(Updates with financial information from prospectus, background)
DUBAI, July 5 (Reuters) - The Emirate of Sharjah has hired banks to arrange an issuance of 10-year U.S. dollar-denominated sukuk, or Islamic bonds, a document showed on Monday, the latest Gulf sovereign to tap the world debt markets.
HSBC was hired as global coordinator, the document from one of the banks on the deal showed. Abu Dhabi Islamic Bank , Dubai Islamic Bank, Sharjah Islamic Bank , Standard Chartered and The Islamic Corporation for the Development of the Private Sector will join HSBC in arranging investor calls starting on Monday.
A sukuk offering, Sharjah’s second this year, will follow, subject to market conditions.
The deal comes despite governments of the hydrocarbon-rich Gulf benefiting from a rebound from the shock of last year’s oil price crash, with Brent crude at around $76.5 on Monday, and the COVID-19 pandemic’s impact lessening.
Sharjah’s mining and quarrying sector - which includes crude oil and natural gas - contributed just 4.3% of nominal gross domestic product last year, according to the sukuk prospectus, but the UAE is a major crude producer.
Rated long-term BBB-(minus) with a stable outlook by S&P and Baa3 with a negative outlook by Moody’s, Sharjah raised $1.25 billion in a two-tranche conventional bond deal in March comprising 12- and 30-year notes.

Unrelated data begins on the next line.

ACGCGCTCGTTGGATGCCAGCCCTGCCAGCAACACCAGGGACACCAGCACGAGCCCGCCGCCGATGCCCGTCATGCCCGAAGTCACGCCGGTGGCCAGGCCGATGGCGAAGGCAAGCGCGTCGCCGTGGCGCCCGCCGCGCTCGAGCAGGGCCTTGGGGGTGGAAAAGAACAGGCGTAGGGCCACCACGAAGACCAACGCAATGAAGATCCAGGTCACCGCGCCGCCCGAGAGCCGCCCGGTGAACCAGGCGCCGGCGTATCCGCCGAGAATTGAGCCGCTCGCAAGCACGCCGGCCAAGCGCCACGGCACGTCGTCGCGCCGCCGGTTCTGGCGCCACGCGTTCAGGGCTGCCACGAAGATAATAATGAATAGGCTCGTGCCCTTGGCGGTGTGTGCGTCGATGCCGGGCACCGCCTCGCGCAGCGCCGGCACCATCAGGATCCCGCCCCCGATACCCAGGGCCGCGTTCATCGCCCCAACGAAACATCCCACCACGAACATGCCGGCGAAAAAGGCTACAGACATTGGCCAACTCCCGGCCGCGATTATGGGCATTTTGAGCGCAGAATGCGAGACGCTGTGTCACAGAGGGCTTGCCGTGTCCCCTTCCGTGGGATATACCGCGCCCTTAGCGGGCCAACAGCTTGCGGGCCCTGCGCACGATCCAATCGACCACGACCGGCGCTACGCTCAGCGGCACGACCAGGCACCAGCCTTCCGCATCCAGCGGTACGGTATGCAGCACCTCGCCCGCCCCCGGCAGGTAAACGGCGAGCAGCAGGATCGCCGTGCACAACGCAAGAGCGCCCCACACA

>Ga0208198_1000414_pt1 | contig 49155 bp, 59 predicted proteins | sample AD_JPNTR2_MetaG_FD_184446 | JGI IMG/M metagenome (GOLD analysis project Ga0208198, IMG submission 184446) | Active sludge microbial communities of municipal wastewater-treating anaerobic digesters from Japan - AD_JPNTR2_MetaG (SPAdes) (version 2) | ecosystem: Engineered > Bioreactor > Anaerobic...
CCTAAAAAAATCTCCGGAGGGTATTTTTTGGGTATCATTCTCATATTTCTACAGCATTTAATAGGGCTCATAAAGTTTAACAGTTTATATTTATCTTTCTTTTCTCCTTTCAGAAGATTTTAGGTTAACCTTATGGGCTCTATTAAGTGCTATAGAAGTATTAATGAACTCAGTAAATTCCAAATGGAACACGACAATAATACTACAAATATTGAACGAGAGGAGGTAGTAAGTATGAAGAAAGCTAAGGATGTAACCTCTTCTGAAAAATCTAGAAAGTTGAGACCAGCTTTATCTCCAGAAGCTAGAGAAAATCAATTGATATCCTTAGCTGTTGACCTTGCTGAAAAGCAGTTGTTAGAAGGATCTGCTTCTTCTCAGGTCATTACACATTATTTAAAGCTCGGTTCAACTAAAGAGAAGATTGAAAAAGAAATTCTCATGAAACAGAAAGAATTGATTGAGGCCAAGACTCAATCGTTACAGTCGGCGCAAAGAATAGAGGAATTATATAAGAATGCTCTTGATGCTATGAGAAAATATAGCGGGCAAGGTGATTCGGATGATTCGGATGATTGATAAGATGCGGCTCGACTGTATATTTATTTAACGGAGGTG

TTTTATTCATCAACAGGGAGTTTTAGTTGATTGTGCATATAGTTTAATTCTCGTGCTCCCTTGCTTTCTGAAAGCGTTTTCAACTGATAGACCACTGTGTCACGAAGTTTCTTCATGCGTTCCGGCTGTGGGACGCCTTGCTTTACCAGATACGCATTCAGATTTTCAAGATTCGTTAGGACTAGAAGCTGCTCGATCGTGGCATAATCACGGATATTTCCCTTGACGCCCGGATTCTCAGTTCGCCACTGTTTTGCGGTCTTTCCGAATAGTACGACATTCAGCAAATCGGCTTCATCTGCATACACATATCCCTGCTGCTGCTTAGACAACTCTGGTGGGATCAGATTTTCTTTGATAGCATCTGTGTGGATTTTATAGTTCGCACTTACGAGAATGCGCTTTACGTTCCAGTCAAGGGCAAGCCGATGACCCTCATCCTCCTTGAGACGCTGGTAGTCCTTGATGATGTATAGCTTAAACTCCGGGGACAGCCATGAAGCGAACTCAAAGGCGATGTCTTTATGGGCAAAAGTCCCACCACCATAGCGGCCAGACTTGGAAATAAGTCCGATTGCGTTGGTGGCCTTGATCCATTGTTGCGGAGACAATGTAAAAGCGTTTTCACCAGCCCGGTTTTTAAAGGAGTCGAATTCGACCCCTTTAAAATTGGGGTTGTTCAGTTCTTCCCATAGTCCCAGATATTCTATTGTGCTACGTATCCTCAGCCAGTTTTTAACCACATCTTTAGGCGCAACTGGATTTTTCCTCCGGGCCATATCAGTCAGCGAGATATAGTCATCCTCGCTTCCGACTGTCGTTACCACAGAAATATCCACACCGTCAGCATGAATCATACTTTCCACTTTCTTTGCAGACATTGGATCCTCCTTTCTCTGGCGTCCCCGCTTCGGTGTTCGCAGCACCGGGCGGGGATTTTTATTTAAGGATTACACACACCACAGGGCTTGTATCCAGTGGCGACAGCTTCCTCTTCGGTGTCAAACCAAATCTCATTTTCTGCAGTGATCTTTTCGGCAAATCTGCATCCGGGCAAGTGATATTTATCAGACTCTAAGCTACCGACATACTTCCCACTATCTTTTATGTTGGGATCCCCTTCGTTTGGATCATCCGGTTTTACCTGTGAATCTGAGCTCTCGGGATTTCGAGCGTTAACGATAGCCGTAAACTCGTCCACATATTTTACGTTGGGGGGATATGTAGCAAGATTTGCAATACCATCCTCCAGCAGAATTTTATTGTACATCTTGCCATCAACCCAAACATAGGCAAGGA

Last year, it raised a total of $2.25 billion via a sale of sukuk, another 30-year Formosa bond issuance and a reopening of existing bonds.
Sharjah’s revenue, which fell 24% to 8.7 billion dirhams ($2.4 billion) year-on-year in 2020, is projected to rise to 9.7 billion dirhams this year, according to the sukuk prospectus, reviewed by Reuters.
The small emirate, which has a relatively diverse economy compared to most Gulf sovereigns, sees spending rising to 17.2 billion dirhams this year from 16.5 billion dirhams in 2020 and 17.6 billion dirhams in 2019.
That would mean its deficit could edge down slightly to 7.5 billion dirhams this year from 7.8 billion dirhams last year - though still above 2019’s deficit of 6.1 billion dirhams. ($1 = 3.6726 UAE dirham) (Reporting by Yousef Saba; Editing by Alex Richardson and Peter Graff)